President Barack Obama should not be a source of hysteria over the government shutdown -- even if it'll score him political points. (Carolyn Kaster / AP)
Stocks finished the government shutdown week mostly down, but not nearly as much as they could have fallen, given President Barack Obamaís efforts to panic investors. When Wall Street gave a ho-hum response to the shutdown, Obama went on TV to question why the markets werenít more concerned by the standoff in Washington, and warned the U.S. could default on its debt.
They were highly reckless remarks by a president whose job it is to cultivate calm and confidence, not fear.
Fortunately, investors had already discounted the shutdown and the Dow fell just 1.6 percent for the week, and the S&P 500 just 0.5 percent. The NASDAQ, meanwhile, was up slightly.
Seek competitive bids
Rochester Hills, after several months of study, decided to extend the contract of its current waste hauler, Republic Services Inc., instead of seeking bids. The company, based in Phoenix, dropped its rates from about $17 a month to $15 a month for the average homeowner. Did the residents get the best deal?
Mayor Brian Barnett says yes, noting the service provided by Republic is worth the cost.
Critics say the City Council should have taken competitive bids. They point to trash-hauling services in neighboring communities that are significantly less than the monthly cost of Rochester Hills trash service.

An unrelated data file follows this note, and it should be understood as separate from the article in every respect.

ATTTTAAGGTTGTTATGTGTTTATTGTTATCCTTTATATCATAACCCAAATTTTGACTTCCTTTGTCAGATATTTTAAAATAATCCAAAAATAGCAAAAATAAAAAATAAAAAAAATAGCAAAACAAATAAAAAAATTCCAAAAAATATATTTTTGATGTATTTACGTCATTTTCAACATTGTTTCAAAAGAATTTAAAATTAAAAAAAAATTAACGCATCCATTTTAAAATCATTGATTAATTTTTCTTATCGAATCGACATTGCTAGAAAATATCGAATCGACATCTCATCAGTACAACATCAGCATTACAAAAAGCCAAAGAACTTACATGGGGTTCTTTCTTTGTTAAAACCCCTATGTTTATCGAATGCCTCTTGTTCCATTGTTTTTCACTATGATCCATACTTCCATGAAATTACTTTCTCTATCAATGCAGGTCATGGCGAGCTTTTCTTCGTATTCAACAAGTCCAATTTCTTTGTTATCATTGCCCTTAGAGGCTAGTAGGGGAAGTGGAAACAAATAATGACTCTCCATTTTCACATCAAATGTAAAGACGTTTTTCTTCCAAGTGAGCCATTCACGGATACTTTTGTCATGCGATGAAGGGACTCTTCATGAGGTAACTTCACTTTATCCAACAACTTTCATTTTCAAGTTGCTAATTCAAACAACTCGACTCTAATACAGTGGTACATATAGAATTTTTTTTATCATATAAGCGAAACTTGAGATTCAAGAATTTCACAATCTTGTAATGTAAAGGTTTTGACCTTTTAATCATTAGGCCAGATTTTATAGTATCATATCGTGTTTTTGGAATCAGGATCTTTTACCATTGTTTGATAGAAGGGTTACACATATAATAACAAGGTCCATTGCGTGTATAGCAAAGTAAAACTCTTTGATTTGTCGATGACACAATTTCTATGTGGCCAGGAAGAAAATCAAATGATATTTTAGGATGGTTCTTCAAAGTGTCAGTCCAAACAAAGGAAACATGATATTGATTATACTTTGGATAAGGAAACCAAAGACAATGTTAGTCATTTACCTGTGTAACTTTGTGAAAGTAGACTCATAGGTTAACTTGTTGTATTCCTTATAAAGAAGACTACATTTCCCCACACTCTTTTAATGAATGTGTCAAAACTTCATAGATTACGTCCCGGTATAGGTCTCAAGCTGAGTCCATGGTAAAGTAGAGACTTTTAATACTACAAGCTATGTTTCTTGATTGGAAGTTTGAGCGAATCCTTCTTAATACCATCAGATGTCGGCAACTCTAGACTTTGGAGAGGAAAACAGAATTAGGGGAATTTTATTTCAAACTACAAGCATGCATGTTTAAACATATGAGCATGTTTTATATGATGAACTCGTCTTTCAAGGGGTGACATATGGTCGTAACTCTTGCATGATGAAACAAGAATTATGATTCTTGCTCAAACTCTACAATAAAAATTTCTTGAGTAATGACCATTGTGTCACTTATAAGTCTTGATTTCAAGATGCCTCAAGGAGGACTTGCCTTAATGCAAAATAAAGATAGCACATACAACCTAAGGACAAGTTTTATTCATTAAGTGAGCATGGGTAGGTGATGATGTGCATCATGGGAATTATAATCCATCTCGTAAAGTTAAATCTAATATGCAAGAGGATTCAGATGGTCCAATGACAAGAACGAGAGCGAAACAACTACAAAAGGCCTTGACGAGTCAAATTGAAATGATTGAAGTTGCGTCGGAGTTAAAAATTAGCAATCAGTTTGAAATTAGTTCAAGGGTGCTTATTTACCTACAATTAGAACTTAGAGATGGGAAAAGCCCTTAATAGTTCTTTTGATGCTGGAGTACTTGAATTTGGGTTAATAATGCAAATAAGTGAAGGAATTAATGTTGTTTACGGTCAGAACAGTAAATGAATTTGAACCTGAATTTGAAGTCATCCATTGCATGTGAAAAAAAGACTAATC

Competitive bids are the most cost-effective approach. Neighboring Shelby Township, for example, receives similar services for $13 a month per household. Competitive bids would have confirmed whether Rochester Hills got the best deal.
Think first, then act
Detroit Police Chief James Craig says he is changing the departmentís policy on executing search warrants after an incident Tuesday at a home across the street from Pasteur Elementary School.
Two police officers were executing a warrant around noon as scores of youngsters were outside on the playground.
The officers reportedly fired two shots at attacking pit bulls and created a panic among the children.
The officers made the wrong call, in light of how close they were to these young students.
Fortunately, no one was hurt.
But the incident could have been disastrous for the department.
A policy change could help prevent future incidents.